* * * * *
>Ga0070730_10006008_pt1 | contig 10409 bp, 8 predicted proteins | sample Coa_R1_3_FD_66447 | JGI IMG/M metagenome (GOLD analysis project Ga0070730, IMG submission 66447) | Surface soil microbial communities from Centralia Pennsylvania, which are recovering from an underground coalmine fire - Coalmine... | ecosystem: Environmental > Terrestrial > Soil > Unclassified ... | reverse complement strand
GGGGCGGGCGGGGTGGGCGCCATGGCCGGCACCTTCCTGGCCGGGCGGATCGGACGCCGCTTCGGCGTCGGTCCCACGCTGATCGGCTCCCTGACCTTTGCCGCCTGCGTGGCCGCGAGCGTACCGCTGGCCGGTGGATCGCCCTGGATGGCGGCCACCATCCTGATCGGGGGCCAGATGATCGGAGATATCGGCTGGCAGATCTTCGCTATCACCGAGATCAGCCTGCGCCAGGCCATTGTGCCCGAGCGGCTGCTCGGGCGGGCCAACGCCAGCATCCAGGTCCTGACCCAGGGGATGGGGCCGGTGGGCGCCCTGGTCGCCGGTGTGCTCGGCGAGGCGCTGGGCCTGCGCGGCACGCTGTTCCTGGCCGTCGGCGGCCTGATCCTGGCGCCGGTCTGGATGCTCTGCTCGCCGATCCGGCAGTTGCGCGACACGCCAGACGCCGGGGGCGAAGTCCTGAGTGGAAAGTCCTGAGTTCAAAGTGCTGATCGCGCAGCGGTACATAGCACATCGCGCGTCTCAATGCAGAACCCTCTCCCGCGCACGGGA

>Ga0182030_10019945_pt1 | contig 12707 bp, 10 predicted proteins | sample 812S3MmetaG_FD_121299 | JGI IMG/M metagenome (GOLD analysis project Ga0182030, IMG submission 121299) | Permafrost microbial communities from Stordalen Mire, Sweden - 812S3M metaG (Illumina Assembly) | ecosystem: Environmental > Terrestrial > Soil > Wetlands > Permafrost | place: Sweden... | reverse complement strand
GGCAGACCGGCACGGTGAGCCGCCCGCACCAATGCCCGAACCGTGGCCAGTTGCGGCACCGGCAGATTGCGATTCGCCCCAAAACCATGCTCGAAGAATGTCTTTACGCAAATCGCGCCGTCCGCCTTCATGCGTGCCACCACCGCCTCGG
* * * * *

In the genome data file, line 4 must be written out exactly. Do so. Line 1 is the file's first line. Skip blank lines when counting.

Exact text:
GGCAGACCGGCACGGTGAGCCGCCCGCACCAATGCCCGAACCGTGGCCAGTTGCGGCACCGGCAGATTGCGATTCGCCCCAAAACCATGCTCGAAGAATGTCTTTACGCAAATCGCGCCGTCCGCCTTCATGCGTGCCACCACCGCCTCGG